On appeal from Superior Court of New Jersey, Law Division, Middlesex County, Docket No. L-4396-06.
NOT FOR PUBLICATION WITHOUT THE APPROVAL OF THE APPELLATE DIVISION
Before Judges Axelrad and Espinosa.
Third-Party Plaintiffs Jeff Miller, Miller Building Company and Affiliated Building Corp.*fn1 appeal from a judgment of $12,000 entered following a jury trial of their inverse condemnation claim. Third-party Defendant County of Middlesex (County) cross-appeals from the denial of its motion for summary judgment. We affirm.
In April 1985, the Township of East Brunswick issued a Resolution of Subdivision permitting Miller to subdivide the property in question for the construction and sale of single-family houses. In accordance with that resolution, Miller was required to build and service a retention basin for the benefit of the sixty-seven lots, solely for allowing storm water to flow from the property into the retention basin.
A duly recorded Declaration of Covenants and Restrictions for the property provided that Miller was required to maintain the retention basin.*fn2 The County had the right to "enter upon and maintain" the drainage system and any and all detention/retention/recharge facilities in order to preserve and maintain the facilities in the event that Miller failed to maintain them and failed to cure deficiencies upon written notice from the County. The Declarations further authorized the County to seek reimbursement for the costs it incurred in maintaining the retention basin.
The retention basin is dedicated as Open Space and is restricted from any other use, development and construction. No homes or any other structure can be built on this property. As a result, Miller is not assessed taxes for this property.
In 1999, the County employed an engineering consulting firm to design traffic improvements the intersection of Ryders Lane and Peach Orchard (the road project) and address drainage problems on Ryders Lane near the East Brunswick Jewish Center (EBJC). The firm's report, a copy of which was received in evidence, included the engineering consultants' conclusion that the retention basin built to service the development was not constructed in accordance with the approved plans and that, as a result, 80% of the flow from the property was discharged onto Ryder's Lane and the EBJC.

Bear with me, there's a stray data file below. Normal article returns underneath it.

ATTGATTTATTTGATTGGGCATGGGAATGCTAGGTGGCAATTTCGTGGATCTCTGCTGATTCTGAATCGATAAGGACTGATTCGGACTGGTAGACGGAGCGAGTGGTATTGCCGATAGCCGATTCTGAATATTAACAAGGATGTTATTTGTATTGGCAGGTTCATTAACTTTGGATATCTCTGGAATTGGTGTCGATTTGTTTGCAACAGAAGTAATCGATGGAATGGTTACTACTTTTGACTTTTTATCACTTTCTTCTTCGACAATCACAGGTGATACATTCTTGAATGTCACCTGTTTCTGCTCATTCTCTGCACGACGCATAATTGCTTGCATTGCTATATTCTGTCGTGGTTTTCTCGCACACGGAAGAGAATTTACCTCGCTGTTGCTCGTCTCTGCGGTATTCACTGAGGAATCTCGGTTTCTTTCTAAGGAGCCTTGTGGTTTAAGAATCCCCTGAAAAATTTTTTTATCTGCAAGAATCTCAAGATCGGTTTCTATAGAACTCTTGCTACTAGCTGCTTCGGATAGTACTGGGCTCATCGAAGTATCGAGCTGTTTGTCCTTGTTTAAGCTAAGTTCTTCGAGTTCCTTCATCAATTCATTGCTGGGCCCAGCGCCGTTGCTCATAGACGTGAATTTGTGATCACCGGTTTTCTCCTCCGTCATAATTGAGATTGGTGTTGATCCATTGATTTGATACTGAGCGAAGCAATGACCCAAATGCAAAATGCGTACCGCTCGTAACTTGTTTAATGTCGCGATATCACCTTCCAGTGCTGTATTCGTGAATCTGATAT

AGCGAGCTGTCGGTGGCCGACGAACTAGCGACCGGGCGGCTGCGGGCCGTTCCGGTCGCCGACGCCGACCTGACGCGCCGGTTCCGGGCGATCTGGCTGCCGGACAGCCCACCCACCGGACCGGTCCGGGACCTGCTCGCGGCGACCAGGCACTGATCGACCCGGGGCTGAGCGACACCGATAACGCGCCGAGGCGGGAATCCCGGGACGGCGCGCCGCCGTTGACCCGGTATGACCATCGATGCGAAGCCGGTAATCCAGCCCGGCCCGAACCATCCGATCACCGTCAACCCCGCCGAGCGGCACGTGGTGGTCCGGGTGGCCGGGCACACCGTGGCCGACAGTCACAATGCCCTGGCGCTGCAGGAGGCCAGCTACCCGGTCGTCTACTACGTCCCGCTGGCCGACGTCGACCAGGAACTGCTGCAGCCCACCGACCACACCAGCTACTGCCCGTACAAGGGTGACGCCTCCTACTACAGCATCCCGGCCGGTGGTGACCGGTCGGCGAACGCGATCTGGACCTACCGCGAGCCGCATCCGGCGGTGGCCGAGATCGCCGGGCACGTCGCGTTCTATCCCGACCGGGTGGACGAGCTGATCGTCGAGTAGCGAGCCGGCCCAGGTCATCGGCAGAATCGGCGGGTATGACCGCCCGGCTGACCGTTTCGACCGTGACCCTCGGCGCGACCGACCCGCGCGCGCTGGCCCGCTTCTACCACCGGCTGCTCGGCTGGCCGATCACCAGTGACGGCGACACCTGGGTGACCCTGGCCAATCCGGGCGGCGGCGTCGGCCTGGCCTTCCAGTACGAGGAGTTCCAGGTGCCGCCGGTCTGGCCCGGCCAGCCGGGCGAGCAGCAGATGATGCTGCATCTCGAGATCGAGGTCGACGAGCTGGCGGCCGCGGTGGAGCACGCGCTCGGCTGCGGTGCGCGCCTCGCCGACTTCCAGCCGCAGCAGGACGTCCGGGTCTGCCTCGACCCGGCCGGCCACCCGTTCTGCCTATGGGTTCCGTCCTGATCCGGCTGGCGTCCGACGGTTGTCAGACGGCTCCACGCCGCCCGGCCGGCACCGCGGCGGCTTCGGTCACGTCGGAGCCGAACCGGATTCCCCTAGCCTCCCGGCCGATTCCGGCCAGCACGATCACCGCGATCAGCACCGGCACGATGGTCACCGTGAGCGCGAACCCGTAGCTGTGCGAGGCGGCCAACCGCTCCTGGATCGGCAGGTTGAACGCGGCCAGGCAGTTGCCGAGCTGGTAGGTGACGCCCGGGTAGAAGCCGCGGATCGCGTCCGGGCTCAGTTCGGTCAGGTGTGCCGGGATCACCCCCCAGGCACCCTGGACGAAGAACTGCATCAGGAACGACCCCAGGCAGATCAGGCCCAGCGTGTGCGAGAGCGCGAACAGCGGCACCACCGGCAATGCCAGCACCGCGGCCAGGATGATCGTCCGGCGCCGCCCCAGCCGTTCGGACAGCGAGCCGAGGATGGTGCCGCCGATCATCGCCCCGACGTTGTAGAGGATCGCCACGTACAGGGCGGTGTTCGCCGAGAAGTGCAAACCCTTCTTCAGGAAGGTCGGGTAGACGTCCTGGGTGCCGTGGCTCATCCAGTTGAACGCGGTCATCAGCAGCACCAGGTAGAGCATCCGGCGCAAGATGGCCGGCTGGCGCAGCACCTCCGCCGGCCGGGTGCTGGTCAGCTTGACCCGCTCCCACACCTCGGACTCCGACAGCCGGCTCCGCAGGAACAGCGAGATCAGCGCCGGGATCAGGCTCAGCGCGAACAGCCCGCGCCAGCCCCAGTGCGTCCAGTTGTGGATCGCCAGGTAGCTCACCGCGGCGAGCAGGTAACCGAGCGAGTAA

In May 2002, Miller entered into an agreement to sell a portion of his 2.02-acre lot on Ryders Lane in lieu of a condemnation to the County to allow County to make necessary road improvements to the intersection. The total purchase price for the taking of 0.016 acre and an 0.013 slope easement was $2925.
The County did not provide written notice to Miller of any deficiencies in the retention basin. However, as part of the road project, the County also made improvements to the retention basin. It took approximately six months to complete the improvements, which introduced a large number of concrete pipes onto the property in several different locations of the property that were not part of the 2002 sale. The County did not seek reimbursement for the $112,222 cost of the improvements.
In December 2006, Miller filed a third-party complaint against County, that was later amended to assert a claim for inverse condemnation.*fn3
The County filed a motion for summary judgment, and Miller filed a cross-motion for summary judgment. The motion judge granted summary judgment to Miller "on the liability issue on the grounds of inverse condemnation." In a subsequent case management order, the court limited the trial "to value of property after taken by County" with a valuation date of October 30, 2002.*fn4
At trial, the County argued that the taking was temporary in nature and Miller argued that the taking was permanent. Both sides presented the testimony of expert appraisers and stipulated to the qualifications of the experts. John Zennario testified on behalf of the County that the property's value was $6,000 if the taking was temporary and $288,000 if it was a permanent taking. Zennario acknowledged that he was not qualified to determine whether the taking was permanent or temporary. However, Zennario testified that he believed the taking was temporary because Miller retained title to the property; the basin still serviced the ...